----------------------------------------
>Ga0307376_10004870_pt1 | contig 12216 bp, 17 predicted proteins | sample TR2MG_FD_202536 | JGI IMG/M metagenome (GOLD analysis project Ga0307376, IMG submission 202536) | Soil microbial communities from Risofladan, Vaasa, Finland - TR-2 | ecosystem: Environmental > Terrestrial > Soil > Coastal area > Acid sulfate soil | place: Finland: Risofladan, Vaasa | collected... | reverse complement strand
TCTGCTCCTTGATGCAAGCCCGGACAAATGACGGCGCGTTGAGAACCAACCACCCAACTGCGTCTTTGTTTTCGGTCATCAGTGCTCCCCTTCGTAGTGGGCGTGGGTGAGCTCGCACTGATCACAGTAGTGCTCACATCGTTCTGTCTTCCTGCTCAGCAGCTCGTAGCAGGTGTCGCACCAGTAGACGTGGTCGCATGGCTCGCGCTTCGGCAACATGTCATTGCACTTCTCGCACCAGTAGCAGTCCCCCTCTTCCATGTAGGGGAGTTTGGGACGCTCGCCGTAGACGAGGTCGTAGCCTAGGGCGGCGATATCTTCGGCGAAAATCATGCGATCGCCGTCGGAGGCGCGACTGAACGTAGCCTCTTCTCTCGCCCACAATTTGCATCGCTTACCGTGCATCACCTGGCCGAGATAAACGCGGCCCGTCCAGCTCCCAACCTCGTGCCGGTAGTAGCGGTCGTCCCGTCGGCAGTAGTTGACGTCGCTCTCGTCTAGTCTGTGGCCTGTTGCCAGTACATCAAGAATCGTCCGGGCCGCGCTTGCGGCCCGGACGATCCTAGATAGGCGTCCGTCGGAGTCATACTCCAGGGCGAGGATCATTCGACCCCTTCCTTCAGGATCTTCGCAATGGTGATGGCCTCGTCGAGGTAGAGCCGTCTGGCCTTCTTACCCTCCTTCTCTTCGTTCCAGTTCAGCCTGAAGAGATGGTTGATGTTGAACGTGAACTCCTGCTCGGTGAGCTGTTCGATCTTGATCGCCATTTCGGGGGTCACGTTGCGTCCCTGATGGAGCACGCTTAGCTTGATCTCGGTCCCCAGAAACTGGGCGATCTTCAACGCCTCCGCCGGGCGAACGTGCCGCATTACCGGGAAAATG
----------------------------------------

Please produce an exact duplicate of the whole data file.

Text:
>Ga0307376_10004870_pt1 | contig 12216 bp, 17 predicted proteins | sample TR2MG_FD_202536 | JGI IMG/M metagenome (GOLD analysis project Ga0307376, IMG submission 202536) | Soil microbial communities from Risofladan, Vaasa, Finland - TR-2 | ecosystem: Environmental > Terrestrial > Soil > Coastal area > Acid sulfate soil | place: Finland: Risofladan, Vaasa | collected... | reverse complement strand
TCTGCTCCTTGATGCAAGCCCGGACAAATGACGGCGCGTTGAGAACCAACCACCCAACTGCGTCTTTGTTTTCGGTCATCAGTGCTCCCCTTCGTAGTGGGCGTGGGTGAGCTCGCACTGATCACAGTAGTGCTCACATCGTTCTGTCTTCCTGCTCAGCAGCTCGTAGCAGGTGTCGCACCAGTAGACGTGGTCGCATGGCTCGCGCTTCGGCAACATGTCATTGCACTTCTCGCACCAGTAGCAGTCCCCCTCTTCCATGTAGGGGAGTTTGGGACGCTCGCCGTAGACGAGGTCGTAGCCTAGGGCGGCGATATCTTCGGCGAAAATCATGCGATCGCCGTCGGAGGCGCGACTGAACGTAGCCTCTTCTCTCGCCCACAATTTGCATCGCTTACCGTGCATCACCTGGCCGAGATAAACGCGGCCCGTCCAGCTCCCAACCTCGTGCCGGTAGTAGCGGTCGTCCCGTCGGCAGTAGTTGACGTCGCTCTCGTCTAGTCTGTGGCCTGTTGCCAGTACATCAAGAATCGTCCGGGCCGCGCTTGCGGCCCGGACGATCCTAGATAGGCGTCCGTCGGAGTCATACTCCAGGGCGAGGATCATTCGACCCCTTCCTTCAGGATCTTCGCAATGGTGATGGCCTCGTCGAGGTAGAGCCGTCTGGCCTTCTTACCCTCCTTCTCTTCGTTCCAGTTCAGCCTGAAGAGATGGTTGATGTTGAACGTGAACTCCTGCTCGGTGAGCTGTTCGATCTTGATCGCCATTTCGGGGGTCACGTTGCGTCCCTGATGGAGCACGCTTAGCTTGATCTCGGTCCCCAGAAACTGGGCGATCTTCAACGCCTCCGCCGGGCGAACGTGCCGCATTACCGGGAAAATG